PPSA has worked to contribute industry needs and priorities into the education and skills system through representation to the South Australian Skills Commission, its Agribusiness, Food and Wine/Beverages Industry Skills Council (ISC), and meeting regularly with the Department for Education.
Our interest ranges from awareness of primary production and food at the primary and secondary school level, the effectiveness of vocational education and training and university offerings, to the delivery of leadership programs to primary producers.
Promoting careers in agriculture
In recent years, PPSA has implemented a significant body of work through the Educating Kids about Agriculture project, targeted at regional upper primary school level students. A key objective is to prepare curriculum material on a wide range of primary industry topics and to assist teachers in delivering this material.
There is an equally important opportunity to work with educators in developing a similar approach in secondary schools.
PPSA promotes the opportunities available to young people in agriculture through speaking engagements. We also provide financial and in-kind support to the Adelaide University Agricultural Science Students Association (AUASA) and its annual Growing the Future conference.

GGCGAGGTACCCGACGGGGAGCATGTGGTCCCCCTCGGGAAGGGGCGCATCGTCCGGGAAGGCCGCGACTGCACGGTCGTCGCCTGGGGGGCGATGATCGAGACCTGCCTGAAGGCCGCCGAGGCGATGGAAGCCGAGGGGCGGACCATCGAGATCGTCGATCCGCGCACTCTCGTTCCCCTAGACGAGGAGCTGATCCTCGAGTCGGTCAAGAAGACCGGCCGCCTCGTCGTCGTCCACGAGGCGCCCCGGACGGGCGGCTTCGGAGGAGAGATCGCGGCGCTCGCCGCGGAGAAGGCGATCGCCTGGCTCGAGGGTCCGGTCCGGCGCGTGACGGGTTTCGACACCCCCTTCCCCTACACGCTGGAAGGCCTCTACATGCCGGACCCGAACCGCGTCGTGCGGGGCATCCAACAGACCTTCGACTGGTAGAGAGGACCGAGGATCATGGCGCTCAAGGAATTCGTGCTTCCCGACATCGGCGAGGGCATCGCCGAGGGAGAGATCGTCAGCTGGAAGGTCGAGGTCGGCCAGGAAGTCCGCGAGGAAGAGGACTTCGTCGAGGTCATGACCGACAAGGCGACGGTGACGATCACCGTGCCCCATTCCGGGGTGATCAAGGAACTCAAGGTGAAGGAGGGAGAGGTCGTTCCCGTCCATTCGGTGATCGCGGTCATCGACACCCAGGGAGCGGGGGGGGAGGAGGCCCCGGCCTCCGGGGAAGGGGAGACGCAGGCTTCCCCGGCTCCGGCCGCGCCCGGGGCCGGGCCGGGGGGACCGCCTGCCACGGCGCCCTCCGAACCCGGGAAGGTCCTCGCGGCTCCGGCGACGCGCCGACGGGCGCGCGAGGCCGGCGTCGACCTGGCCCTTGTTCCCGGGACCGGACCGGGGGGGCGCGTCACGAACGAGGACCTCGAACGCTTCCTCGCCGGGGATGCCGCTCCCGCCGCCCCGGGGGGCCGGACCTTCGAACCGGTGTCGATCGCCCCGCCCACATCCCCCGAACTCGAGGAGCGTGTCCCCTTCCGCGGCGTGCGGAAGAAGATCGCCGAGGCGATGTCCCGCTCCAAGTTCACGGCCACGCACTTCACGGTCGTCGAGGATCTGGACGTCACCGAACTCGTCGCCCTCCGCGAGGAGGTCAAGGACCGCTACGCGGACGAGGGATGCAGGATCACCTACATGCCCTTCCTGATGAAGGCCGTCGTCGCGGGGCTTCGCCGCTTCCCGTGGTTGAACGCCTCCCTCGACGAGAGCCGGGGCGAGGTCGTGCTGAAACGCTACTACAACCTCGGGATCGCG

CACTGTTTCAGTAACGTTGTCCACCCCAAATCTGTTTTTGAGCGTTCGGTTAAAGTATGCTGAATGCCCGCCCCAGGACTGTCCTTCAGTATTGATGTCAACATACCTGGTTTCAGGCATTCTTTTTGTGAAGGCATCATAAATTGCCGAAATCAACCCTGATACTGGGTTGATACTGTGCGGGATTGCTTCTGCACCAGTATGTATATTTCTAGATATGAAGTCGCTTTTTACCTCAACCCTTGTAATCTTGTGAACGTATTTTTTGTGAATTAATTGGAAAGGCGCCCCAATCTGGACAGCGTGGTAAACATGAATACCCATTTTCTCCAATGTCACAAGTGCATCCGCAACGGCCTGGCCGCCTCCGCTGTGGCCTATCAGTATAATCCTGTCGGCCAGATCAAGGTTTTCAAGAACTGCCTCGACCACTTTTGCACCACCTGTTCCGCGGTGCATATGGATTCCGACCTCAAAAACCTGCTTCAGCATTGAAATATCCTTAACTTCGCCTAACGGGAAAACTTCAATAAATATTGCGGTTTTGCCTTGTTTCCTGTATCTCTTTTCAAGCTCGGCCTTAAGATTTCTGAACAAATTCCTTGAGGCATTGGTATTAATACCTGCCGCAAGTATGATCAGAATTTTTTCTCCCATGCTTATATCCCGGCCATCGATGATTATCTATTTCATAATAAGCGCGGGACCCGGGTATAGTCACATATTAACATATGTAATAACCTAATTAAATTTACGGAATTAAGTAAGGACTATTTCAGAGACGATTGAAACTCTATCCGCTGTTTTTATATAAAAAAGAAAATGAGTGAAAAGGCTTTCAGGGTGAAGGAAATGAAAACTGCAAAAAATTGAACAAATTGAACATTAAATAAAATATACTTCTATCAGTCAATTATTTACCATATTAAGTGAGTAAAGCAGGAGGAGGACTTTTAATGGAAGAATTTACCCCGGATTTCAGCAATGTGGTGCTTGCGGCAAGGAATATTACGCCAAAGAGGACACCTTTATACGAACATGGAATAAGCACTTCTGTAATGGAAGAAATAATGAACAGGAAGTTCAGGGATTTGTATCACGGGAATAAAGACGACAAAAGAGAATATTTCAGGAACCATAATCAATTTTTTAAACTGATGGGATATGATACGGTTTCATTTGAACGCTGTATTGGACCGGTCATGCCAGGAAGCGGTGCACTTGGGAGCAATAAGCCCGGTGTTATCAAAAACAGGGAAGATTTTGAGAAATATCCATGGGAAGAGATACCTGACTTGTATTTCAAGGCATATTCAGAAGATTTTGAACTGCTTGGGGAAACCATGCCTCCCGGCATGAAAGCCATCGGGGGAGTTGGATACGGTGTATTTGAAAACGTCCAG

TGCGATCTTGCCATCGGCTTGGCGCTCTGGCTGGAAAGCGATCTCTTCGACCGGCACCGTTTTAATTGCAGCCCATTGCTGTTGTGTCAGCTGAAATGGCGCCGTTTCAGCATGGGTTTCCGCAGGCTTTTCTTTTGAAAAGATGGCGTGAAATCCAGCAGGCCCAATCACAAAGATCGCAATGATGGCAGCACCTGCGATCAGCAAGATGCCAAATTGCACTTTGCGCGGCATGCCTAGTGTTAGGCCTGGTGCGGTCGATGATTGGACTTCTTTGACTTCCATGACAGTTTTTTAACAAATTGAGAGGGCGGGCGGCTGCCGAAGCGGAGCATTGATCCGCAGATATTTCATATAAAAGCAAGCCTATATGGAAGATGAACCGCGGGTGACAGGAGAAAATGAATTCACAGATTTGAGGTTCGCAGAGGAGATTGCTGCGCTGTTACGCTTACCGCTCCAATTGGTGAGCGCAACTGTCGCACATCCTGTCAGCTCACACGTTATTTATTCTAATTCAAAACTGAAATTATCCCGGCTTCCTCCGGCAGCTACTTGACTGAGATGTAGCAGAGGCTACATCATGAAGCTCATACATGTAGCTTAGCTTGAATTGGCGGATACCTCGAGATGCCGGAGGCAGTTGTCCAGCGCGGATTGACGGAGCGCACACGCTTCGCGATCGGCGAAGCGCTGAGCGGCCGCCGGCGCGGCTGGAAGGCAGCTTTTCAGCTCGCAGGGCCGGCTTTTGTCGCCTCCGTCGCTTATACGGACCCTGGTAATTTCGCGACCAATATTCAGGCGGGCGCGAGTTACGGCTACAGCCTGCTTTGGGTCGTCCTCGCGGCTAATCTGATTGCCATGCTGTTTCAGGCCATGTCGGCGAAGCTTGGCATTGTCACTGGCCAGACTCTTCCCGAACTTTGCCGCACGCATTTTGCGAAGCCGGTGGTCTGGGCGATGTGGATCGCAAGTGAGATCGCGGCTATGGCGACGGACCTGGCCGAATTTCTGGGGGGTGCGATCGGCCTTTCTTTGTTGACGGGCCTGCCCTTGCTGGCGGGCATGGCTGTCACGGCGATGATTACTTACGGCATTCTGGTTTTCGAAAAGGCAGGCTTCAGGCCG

Workplace Health and Safety (WHS) is a priority for PPSA, and through our membership of FarmSafe Australia, we have been active in developing policies and programs that promote enhanced health and safety awareness and practices in the primary industries sector.
PPSA has leveraged external project funding from the National Farm Safety Education Fund in SA, to develop a suite of curriculum-linked resources, aimed at students in years 5. 6 and 7. These resources were launched in 2023 and have been used to directly engage parents, students and the general public throughout the year, including an activation at the 2023 Royal Adelaide Show to educate children about the importance of farm safety.